|born on||14 February 1881 at 05:45 (= 05:45 AM )|
|Place||Munich, Germany, 48n08, 11e34|
|Timezone||LMT m11e34 (is local mean time)|
|Astrology data||25°42' 25°02 Asc. 22°39'|
German-Jewish psychologist who formulated the first non-associationist theory of thinking, in 1913. Influenced by the German phenomenological tradition, Selz used the method of introspection, but unlike his predecessors, his theory developed without the use of images and associations. Wilhelm Wundt used the method of introspection in the 1880s, but thought that higher-level mental processes could not be studied in the scientific laboratory.
Selz's ideas anticipated some major concepts in modern cognitive psychology, including the following: (a) The unit of thought is the directed association, (b) Understanding a problem involves forming a structure, and (c) Solving a problem involves testing for conditions.
Selz was an associate professor of legal philosophy at the University of Bonn, 1921-1923. From 1923 to 1933, Selz was a full professor of philosophy, psychology, and pedagogy of the Mannheim Business School. He also served as the Rector of the Graduate School of Mannheim, 1929-1930.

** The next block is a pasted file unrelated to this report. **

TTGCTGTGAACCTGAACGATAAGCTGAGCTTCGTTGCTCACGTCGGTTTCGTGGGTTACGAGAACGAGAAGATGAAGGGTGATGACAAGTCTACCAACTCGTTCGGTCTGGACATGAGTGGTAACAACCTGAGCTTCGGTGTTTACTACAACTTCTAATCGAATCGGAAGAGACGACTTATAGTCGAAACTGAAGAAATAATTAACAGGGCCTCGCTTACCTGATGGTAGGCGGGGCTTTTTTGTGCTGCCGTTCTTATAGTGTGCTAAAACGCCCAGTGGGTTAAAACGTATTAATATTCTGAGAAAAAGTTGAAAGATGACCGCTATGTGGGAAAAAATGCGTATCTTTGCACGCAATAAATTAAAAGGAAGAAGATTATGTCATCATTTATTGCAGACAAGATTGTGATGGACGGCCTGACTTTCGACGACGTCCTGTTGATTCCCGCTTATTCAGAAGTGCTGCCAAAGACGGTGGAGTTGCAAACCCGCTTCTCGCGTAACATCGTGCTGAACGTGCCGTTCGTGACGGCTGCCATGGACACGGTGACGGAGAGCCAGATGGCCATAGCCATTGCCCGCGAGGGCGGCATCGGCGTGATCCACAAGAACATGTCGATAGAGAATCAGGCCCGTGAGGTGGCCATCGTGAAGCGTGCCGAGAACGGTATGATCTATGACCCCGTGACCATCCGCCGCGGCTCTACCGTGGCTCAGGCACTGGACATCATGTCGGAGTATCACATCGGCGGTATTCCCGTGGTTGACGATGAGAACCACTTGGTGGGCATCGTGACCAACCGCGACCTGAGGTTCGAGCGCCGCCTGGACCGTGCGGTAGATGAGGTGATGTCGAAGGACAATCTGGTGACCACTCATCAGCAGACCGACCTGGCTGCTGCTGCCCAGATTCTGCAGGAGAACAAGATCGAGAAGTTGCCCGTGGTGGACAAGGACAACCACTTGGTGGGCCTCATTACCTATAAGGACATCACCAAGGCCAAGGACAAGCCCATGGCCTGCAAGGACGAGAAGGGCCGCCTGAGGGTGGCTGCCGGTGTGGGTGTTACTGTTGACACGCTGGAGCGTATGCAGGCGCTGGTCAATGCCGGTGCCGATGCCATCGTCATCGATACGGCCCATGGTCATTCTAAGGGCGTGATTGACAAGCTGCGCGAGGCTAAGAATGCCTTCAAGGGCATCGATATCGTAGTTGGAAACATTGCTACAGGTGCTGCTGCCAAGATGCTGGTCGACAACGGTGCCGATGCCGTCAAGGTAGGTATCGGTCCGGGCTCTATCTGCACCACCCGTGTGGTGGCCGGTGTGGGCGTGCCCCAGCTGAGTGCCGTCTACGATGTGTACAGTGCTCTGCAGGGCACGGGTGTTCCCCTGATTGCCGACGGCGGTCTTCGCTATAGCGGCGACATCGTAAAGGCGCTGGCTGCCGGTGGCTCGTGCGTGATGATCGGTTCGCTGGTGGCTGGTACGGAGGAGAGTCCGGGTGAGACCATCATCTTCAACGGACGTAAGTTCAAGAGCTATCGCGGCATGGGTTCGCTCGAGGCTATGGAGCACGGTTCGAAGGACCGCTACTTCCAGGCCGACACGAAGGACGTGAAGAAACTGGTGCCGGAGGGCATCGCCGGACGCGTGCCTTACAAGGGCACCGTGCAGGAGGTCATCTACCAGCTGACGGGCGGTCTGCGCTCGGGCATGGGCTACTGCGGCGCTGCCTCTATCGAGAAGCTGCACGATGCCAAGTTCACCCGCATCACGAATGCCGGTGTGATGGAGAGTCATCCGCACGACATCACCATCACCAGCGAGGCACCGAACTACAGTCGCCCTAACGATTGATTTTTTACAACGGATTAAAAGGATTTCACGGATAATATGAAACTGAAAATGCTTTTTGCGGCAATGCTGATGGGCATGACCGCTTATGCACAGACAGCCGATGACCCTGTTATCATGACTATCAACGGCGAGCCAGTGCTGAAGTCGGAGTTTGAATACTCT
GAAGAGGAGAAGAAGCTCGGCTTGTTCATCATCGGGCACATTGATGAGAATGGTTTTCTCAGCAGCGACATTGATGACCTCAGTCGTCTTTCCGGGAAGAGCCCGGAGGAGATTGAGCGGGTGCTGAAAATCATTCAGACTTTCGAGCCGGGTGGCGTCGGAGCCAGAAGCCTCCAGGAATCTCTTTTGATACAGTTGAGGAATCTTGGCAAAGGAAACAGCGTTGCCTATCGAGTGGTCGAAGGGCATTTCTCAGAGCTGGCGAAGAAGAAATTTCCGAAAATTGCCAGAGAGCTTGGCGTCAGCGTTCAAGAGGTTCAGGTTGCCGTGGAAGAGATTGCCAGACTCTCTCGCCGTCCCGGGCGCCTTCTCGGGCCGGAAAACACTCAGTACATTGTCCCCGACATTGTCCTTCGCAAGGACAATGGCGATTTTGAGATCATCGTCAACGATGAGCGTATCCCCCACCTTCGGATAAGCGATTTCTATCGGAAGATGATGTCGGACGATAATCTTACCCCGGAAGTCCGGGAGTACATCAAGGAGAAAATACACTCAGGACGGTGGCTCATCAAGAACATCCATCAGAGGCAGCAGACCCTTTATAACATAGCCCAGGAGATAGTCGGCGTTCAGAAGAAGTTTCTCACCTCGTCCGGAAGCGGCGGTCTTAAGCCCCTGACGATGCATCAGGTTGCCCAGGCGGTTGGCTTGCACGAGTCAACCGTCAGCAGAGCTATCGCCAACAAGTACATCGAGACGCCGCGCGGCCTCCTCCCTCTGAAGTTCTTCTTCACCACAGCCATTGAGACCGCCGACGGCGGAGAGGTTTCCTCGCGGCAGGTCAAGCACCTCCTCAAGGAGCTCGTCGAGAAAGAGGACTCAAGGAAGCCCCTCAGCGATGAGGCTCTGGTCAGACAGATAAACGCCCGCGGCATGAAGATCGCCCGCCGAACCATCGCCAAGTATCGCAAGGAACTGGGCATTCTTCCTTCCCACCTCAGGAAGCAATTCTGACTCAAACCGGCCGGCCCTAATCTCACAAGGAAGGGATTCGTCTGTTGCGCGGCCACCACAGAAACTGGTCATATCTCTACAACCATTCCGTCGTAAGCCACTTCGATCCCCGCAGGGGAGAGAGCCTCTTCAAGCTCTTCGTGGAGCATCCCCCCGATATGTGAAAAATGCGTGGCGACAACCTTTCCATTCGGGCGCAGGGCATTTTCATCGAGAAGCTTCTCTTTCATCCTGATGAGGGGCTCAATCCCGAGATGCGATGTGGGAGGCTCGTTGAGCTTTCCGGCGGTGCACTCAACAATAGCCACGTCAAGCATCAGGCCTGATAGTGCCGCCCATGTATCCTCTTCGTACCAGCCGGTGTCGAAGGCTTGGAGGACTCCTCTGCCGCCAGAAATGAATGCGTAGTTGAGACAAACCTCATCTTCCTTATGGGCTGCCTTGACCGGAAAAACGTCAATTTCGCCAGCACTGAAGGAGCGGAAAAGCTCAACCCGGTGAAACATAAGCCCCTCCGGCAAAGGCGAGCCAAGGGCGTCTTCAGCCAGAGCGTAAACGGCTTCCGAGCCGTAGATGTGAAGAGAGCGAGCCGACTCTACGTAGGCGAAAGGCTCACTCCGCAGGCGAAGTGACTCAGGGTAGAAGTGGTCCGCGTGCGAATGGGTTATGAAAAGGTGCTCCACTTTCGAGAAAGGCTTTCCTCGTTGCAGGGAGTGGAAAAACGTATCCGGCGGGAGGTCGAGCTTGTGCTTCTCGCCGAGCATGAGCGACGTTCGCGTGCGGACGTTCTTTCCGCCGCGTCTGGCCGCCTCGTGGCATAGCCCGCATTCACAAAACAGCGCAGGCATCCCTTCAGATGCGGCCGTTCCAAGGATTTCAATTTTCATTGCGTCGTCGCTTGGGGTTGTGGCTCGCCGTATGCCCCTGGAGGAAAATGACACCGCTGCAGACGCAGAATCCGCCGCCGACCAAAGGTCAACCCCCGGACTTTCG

Selz's career was shortened by Nazi policies in Europe, which banned him from his profession in Germany because he was Jewish. In 1938, he was imprisoned in Dachau concentration camp, but was released after five weeks. In 1939, Selz emigrated to the Netherlands, teaching and researching (sometimes unofficially) in Amsterdam until 1943. On 24 July 1943 he was arrested and detained in Westerbork concentration camp. A month later, on 24 August, he was transported to Auschwitz concentration camp. Three days later, on 27 August 1943, Selz died in the vicinity of Auschwitz.
Aside from two pupils, Julius Bahle (a psychologist who applied Selz's psychology of productive thinking to the psychology of musical composition) and Adriaan de Groot, Selz never founded a school and after 1933 his name disappears almost completely from the German psychological literature. Until recently, his works were largely untranslated from German into English.
- associate relationship with Reinach, Adolf (born 23 December 1883)
- (has as) teacher relationship with Brentano, Franz (born 16 January 1838)
Sy Scholfield quotes from Otto Selz: Ein Beitrag zur Geschichte der Psychologie by Hans Bernard Seebohm (Universität Heidelberg, 1970), p. 8: "Am 14. Februar 1881 vormittags 5 Uhr 45 Minuten wurde Otto Selz in München, Färbergraben 5, geboren."
- Passions : Criminal Victim : Concentration camp (Dachau, Westerbork, Auschwitz)
- Vocation : Education : Administrator (Rector)
- Vocation : Education : Teacher (Professor)
- Vocation : Healing Fields : Psychologist
- Vocation : Humanities+Social Sciences : Philosopher
- Notable : Famous : First in Field